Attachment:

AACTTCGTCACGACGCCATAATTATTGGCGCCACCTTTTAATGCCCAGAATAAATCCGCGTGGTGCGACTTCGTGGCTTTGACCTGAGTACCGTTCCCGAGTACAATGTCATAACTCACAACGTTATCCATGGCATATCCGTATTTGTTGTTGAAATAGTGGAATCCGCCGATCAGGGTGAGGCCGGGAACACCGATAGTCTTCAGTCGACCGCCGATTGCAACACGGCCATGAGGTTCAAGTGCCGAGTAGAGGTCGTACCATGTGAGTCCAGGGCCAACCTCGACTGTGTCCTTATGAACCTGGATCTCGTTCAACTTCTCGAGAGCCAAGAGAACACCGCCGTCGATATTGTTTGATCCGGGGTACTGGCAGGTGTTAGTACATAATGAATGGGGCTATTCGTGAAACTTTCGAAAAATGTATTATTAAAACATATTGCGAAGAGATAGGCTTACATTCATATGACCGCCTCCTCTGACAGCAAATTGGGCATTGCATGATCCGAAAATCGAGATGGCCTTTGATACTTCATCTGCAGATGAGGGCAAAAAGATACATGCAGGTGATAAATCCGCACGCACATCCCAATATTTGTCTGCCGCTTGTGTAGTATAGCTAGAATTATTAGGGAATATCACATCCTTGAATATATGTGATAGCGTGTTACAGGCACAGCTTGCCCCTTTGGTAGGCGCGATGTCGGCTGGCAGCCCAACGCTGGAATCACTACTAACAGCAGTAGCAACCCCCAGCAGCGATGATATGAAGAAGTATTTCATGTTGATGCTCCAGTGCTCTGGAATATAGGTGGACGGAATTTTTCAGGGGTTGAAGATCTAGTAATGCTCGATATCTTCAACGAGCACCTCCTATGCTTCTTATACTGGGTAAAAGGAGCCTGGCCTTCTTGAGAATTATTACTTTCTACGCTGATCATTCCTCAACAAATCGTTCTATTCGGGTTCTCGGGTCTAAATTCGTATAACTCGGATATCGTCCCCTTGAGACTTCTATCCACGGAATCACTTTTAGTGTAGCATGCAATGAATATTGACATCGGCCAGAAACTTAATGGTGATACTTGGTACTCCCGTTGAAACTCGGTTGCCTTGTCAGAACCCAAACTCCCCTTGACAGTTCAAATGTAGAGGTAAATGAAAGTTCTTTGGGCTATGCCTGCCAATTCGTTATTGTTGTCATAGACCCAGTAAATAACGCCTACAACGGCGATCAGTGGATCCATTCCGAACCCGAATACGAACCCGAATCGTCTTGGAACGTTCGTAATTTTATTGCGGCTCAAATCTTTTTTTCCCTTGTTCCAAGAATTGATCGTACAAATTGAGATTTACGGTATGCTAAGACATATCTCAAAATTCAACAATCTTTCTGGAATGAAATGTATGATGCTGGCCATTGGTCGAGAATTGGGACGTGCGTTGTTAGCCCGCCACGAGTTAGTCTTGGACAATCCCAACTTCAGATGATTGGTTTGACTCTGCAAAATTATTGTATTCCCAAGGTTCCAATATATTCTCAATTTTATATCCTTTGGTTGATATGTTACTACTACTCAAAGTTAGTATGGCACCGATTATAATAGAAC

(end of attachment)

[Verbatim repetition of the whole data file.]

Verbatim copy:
AACTTCGTCACGACGCCATAATTATTGGCGCCACCTTTTAATGCCCAGAATAAATCCGCGTGGTGCGACTTCGTGGCTTTGACCTGAGTACCGTTCCCGAGTACAATGTCATAACTCACAACGTTATCCATGGCATATCCGTATTTGTTGTTGAAATAGTGGAATCCGCCGATCAGGGTGAGGCCGGGAACACCGATAGTCTTCAGTCGACCGCCGATTGCAACACGGCCATGAGGTTCAAGTGCCGAGTAGAGGTCGTACCATGTGAGTCCAGGGCCAACCTCGACTGTGTCCTTATGAACCTGGATCTCGTTCAACTTCTCGAGAGCCAAGAGAACACCGCCGTCGATATTGTTTGATCCGGGGTACTGGCAGGTGTTAGTACATAATGAATGGGGCTATTCGTGAAACTTTCGAAAAATGTATTATTAAAACATATTGCGAAGAGATAGGCTTACATTCATATGACCGCCTCCTCTGACAGCAAATTGGGCATTGCATGATCCGAAAATCGAGATGGCCTTTGATACTTCATCTGCAGATGAGGGCAAAAAGATACATGCAGGTGATAAATCCGCACGCACATCCCAATATTTGTCTGCCGCTTGTGTAGTATAGCTAGAATTATTAGGGAATATCACATCCTTGAATATATGTGATAGCGTGTTACAGGCACAGCTTGCCCCTTTGGTAGGCGCGATGTCGGCTGGCAGCCCAACGCTGGAATCACTACTAACAGCAGTAGCAACCCCCAGCAGCGATGATATGAAGAAGTATTTCATGTTGATGCTCCAGTGCTCTGGAATATAGGTGGACGGAATTTTTCAGGGGTTGAAGATCTAGTAATGCTCGATATCTTCAACGAGCACCTCCTATGCTTCTTATACTGGGTAAAAGGAGCCTGGCCTTCTTGAGAATTATTACTTTCTACGCTGATCATTCCTCAACAAATCGTTCTATTCGGGTTCTCGGGTCTAAATTCGTATAACTCGGATATCGTCCCCTTGAGACTTCTATCCACGGAATCACTTTTAGTGTAGCATGCAATGAATATTGACATCGGCCAGAAACTTAATGGTGATACTTGGTACTCCCGTTGAAACTCGGTTGCCTTGTCAGAACCCAAACTCCCCTTGACAGTTCAAATGTAGAGGTAAATGAAAGTTCTTTGGGCTATGCCTGCCAATTCGTTATTGTTGTCATAGACCCAGTAAATAACGCCTACAACGGCGATCAGTGGATCCATTCCGAACCCGAATACGAACCCGAATCGTCTTGGAACGTTCGTAATTTTATTGCGGCTCAAATCTTTTTTTCCCTTGTTCCAAGAATTGATCGTACAAATTGAGATTTACGGTATGCTAAGACATATCTCAAAATTCAACAATCTTTCTGGAATGAAATGTATGATGCTGGCCATTGGTCGAGAATTGGGACGTGCGTTGTTAGCCCGCCACGAGTTAGTCTTGGACAATCCCAACTTCAGATGATTGGTTTGACTCTGCAAAATTATTGTATTCCCAAGGTTCCAATATATTCTCAATTTTATATCCTTTGGTTGATATGTTACTACTACTCAAAGTTAGTATGGCACCGATTATAATAGAAC